No need to register again. While the Village Challenge officially kicked off on June 1, 2020, nearly 40 residents had already registered their gardens. Those registrations have been counted towards the 2020 Village Challenge. However, if you’ve made improvements to your pollinator garden since you registered, we would love to hear about it. Send us an email, or better yet, share a photo with us at email@example.com.
How do I register my garden?
There are two options. You can submit your registration online, or you can download the form here and then send your completed registration to firstname.lastname@example.org. Be sure to submit your garden registration by December 1, 2020 to be included in this year’s Village Challenge.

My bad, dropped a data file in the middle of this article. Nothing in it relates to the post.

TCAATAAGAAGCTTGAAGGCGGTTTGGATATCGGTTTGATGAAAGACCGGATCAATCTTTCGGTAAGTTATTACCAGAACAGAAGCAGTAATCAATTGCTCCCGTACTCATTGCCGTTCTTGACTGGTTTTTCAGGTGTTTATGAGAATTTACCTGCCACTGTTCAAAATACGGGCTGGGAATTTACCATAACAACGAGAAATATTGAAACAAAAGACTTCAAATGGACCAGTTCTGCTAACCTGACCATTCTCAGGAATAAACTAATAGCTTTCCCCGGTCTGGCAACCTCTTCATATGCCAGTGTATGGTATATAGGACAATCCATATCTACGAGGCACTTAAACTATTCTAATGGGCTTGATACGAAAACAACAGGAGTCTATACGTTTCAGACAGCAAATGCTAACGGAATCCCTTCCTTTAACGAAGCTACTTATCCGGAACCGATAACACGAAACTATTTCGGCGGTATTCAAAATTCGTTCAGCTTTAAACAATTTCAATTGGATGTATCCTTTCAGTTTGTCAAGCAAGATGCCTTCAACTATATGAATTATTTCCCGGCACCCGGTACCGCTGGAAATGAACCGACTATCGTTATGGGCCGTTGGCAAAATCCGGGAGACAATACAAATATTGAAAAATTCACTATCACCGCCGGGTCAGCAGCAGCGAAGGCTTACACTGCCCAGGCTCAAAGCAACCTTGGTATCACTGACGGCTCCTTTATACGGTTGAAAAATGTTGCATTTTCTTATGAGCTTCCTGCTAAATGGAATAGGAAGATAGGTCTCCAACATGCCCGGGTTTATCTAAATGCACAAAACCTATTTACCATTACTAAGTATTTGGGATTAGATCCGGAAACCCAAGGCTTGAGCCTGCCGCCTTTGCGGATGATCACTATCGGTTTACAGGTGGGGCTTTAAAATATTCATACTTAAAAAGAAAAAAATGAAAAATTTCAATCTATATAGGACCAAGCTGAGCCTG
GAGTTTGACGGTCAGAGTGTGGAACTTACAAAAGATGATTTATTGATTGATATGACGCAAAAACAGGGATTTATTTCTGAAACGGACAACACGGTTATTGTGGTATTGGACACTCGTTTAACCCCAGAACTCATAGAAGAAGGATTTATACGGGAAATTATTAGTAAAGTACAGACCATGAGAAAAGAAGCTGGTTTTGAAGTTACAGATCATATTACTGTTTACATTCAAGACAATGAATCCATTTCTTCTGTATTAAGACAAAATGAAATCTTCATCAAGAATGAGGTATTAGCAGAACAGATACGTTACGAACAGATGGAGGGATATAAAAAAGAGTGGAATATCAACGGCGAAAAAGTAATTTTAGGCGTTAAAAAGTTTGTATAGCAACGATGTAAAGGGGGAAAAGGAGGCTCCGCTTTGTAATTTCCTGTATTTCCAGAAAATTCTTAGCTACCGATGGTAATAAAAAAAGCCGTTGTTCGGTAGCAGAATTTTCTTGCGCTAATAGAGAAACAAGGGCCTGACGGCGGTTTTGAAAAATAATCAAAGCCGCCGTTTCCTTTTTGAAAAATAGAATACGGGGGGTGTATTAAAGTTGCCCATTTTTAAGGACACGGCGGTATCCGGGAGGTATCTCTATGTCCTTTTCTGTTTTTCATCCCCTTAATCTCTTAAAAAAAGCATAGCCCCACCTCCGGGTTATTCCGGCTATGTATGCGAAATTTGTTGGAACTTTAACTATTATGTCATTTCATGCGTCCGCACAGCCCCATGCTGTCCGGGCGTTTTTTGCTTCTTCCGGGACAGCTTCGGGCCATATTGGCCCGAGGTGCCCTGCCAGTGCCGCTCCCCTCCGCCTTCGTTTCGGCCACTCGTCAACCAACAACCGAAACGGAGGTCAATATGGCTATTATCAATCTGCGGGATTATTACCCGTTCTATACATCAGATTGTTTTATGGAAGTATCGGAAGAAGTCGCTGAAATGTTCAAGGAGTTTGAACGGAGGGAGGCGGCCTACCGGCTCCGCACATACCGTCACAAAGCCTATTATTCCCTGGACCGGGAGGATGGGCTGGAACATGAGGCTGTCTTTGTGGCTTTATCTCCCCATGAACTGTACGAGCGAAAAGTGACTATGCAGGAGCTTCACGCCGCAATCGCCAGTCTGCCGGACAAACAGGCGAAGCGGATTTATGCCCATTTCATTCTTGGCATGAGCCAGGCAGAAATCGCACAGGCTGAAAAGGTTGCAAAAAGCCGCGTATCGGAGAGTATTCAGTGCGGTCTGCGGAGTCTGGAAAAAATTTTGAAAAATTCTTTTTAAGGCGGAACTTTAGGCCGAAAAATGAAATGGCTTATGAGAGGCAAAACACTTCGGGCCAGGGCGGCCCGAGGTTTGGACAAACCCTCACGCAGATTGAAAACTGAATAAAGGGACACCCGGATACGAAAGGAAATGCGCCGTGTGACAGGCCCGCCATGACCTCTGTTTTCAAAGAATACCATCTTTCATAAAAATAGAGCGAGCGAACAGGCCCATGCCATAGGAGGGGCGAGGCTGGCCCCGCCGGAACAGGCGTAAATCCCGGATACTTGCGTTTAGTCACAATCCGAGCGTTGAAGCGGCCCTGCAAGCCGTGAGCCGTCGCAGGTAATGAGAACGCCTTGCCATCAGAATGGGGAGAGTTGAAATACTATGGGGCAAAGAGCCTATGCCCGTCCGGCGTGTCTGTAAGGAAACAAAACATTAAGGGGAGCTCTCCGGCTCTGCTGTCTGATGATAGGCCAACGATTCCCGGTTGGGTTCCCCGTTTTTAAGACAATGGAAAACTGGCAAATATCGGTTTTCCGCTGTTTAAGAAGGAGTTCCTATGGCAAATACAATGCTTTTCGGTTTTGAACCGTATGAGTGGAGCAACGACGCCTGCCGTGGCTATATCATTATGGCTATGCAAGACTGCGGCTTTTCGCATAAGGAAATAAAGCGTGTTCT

So, register today, earn a point for your village and support pollinators. There are cash prizes on the line along with bragging rights for your village. Most importantly, you’ll be rewarded with a garden buzzing with activity you can enjoy year-round.
Questions or comments? Email email@example.com
The annual Water Wise Village Challenge is about more than conserving water. When you pledge to turn off your sprinkler system for the winter (from October 15 to April 15), a lot of good things happen.